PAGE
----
Electronic medical records (EMRs) make a lot of sense. Ideally they capture, store, and report on all the pertinent information that’s floating around out there concerning your health. One of the supposed advantages of EMRs is their ability to sort through vast quantities of health data to “alert” physicians to important gaps in your care.
Alerts are triggered when something in your EMR is flagged (think red flag) indicating that something that is supposed to happen to you has not yet happened….and vice versa For example, EMRs can alert physicians when you are overdue for a screening test. They can also alert physicians to lab and radiology test results that need to be followed up on.
It Is A Great Way To Engage Patients
Since everyone is so concerned about getting patients more engaged in their health care…why not start by turning the computer screen around and showing patients the “alerts” in their EMR. I am sure that will get most patients’ attention.
Here’s why this is necessary
A study in a recent issue of the Journal of General Internal Medicine found that care gaps persisted among primary care physicians using EMRs and alerts. Researchers found that:
- Physicians failed to follow-up abnormal lab test results in a timely fashion (<30 days) in 7% to 62% of patients
- Physicians failed to follow-up abnormal radiology test results in a timely fashion in 1% to 36% of patients.
Remember these where practices in which the EMR system was capable of generating electronic alerts telling the treating physicians that action was needed. These follow-up rates are not all that different from similar studies of physician practices without EMRs.
The lack of timely follow-up by physicians reported in these studies resulted in otherwise preventable hospitalizations and delays in initiating time-sensitive cancer diagnosis and treatment.
In my wife’s case, her Non Small Cell Lung Cancer was identified in a hospital employee health screening when it was Stage 1… yet she was not told of the finding for some 5 years later at which time she was Stage 4. This despite a “paper copy” of the radiologist report (chest X-ray) being sent to her PCP, OB-GYN and Employee Health Medical Director.
Why The Lack Of Timely Follow-Up?
Researchers have found that primary care physicians in integrated delivery systems receive an average of 57 alerts per day. Among the reason given for the lack of timely follow-up, despite the alerts, were the following:
- Physicians were found to be less likely to acknowledge alerts when they are behind schedule.
- Physicians focused their attention on alerts concerning patients with greater “clinical burdens” (e.g., providers were more likely to acknowledge alerts about elderly or highly co morbid patients).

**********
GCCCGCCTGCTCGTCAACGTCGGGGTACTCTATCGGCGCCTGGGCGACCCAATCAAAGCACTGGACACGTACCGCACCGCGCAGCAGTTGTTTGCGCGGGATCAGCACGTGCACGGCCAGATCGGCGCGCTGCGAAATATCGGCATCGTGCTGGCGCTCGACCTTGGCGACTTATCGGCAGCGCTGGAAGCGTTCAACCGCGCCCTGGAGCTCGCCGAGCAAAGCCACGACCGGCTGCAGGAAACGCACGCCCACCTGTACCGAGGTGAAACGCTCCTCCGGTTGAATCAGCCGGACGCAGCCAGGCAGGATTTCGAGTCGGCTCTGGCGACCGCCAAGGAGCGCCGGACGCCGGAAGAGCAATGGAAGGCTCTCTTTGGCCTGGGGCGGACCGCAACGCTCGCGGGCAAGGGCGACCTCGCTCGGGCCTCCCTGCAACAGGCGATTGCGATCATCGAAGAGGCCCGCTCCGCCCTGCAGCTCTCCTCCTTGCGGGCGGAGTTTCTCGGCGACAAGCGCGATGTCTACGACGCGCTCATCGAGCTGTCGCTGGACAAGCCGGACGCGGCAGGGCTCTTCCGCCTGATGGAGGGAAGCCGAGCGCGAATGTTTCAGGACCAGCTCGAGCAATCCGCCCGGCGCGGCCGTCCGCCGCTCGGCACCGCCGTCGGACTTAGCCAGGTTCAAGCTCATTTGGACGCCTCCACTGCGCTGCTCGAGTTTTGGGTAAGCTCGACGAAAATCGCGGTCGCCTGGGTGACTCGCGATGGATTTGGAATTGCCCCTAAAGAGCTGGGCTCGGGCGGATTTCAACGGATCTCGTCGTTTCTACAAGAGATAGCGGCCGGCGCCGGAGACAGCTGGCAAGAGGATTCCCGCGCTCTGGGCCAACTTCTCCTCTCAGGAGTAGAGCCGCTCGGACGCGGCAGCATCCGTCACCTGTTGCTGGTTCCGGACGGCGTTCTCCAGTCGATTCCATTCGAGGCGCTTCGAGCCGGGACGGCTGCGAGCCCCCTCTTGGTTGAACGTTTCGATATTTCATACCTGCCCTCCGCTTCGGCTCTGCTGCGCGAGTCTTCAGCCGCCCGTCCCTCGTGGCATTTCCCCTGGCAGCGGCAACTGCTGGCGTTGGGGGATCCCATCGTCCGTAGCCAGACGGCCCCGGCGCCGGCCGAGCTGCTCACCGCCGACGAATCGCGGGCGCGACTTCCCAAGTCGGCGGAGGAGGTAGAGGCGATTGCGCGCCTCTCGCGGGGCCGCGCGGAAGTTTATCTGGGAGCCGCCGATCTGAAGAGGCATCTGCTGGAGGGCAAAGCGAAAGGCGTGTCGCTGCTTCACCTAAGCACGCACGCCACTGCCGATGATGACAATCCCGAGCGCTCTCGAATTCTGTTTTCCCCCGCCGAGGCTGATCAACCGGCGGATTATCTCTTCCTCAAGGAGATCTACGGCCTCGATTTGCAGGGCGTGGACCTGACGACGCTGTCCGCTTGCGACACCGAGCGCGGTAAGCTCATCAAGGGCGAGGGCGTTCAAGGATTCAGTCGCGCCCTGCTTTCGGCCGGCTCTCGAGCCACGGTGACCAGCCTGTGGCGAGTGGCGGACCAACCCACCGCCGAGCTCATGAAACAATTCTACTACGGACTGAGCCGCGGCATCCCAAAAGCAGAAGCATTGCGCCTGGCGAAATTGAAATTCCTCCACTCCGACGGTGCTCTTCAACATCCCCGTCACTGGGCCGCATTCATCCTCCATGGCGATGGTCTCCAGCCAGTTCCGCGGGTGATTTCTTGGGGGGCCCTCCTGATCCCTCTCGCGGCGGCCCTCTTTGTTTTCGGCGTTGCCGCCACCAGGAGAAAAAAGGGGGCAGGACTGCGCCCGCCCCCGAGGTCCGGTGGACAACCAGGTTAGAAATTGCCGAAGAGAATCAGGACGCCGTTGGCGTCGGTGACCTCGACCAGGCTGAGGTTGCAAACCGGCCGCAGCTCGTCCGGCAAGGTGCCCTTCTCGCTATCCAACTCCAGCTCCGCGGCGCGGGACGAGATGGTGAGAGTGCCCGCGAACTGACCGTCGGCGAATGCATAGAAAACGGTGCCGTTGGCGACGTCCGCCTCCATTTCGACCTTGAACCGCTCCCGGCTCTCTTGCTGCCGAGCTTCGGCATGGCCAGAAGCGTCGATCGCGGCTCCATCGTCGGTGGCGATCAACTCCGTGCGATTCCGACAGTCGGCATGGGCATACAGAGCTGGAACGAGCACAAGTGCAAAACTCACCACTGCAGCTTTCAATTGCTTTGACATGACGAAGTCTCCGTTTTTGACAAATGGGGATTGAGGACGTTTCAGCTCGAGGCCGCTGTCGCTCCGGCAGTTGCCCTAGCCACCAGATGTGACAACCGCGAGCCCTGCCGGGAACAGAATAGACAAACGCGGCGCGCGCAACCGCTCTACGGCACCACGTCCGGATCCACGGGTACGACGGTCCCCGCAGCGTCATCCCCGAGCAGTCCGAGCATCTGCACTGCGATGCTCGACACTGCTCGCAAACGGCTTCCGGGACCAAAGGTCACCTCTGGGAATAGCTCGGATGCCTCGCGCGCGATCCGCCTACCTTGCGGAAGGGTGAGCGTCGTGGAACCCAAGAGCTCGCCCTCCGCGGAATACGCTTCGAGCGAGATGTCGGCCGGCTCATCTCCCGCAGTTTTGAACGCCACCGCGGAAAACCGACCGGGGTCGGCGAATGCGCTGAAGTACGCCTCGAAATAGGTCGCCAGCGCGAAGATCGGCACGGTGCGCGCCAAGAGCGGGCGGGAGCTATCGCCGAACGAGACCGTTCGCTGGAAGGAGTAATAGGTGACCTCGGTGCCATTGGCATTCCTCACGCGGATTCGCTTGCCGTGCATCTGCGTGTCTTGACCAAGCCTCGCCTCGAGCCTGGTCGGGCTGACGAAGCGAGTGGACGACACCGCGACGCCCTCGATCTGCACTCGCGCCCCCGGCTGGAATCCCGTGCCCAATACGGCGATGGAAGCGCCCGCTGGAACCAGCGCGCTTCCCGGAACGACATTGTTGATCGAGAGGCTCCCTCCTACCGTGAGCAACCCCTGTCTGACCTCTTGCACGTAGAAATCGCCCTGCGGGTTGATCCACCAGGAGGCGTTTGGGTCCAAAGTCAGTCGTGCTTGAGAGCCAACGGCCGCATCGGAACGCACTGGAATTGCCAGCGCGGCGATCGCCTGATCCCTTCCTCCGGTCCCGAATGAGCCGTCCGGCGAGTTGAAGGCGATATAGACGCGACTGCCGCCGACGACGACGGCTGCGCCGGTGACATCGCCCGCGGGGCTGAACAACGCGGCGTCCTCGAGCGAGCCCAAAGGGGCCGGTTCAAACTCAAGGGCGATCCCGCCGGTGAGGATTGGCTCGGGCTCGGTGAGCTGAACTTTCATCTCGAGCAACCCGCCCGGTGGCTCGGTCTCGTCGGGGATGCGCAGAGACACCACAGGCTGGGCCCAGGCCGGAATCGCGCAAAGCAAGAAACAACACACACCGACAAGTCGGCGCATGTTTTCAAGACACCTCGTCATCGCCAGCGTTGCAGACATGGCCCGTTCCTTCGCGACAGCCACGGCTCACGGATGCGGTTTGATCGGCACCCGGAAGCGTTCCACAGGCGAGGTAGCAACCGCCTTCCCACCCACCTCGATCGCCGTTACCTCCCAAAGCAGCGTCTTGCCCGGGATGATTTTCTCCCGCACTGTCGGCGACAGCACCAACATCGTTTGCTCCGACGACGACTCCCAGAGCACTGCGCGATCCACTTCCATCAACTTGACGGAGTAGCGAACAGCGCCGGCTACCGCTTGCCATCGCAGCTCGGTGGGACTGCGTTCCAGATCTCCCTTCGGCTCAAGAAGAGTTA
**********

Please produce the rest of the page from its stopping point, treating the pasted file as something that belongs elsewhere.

- Physician lack of knowledge – physician knowledge of EMR alert-management features in one study ranged between 4% and 75%. Almost half (46%) of providers did not use any of these features, and none used more than two. Put another way, many physicians don’t know how to use all the features of their EMR system.
- Physicians ignored or turned the alert function off
The Take Away?
If you are a patient in a practice that uses an EMR, politely tell your physician that you would like to see any alerts that pertain to you. If there aren’t any – fine. If there are, simply ask your doctor what’s the plan for addressing the outstanding issue. He or she may well have a good reason for ignoring the alert which I am sure they would be happy to explain to you.
If you are a patient in a “pencil and paper” practice, ask your physician what his/her policy is regarding test result notification, including timeliness. Ask what their policies and procedures are to make sure that no one – particularly you – falls through the cracks. Never leave your doctor’s office without a copy of all your test results!
If you are a physician with an EMR system…learn how to use the darn thing. Your patients will appreciate you for it and I dare say you prevent what happened to my wife and me.
That’s what I think. What’s Your Opinion?
Hysong, S. et al. Provider management strategies of abnormal test result alerts: a cognitive task analysis. Journal American Medical Informatics Association. 2010;17:71–77.
Singh, H. et al. Timely Follow-up of Abnormal Diagnostic Imaging Test Results in an Outpatient Setting. Archives of Internal Medicine. 2009;169(17):1578-1586
Sittig, D. et al. Improving Test Result Follow-up through Electronic Health Records Requires More than Just an Alert. Journal of General Internal Medicine. 2012 Oct;27(10):1235-7.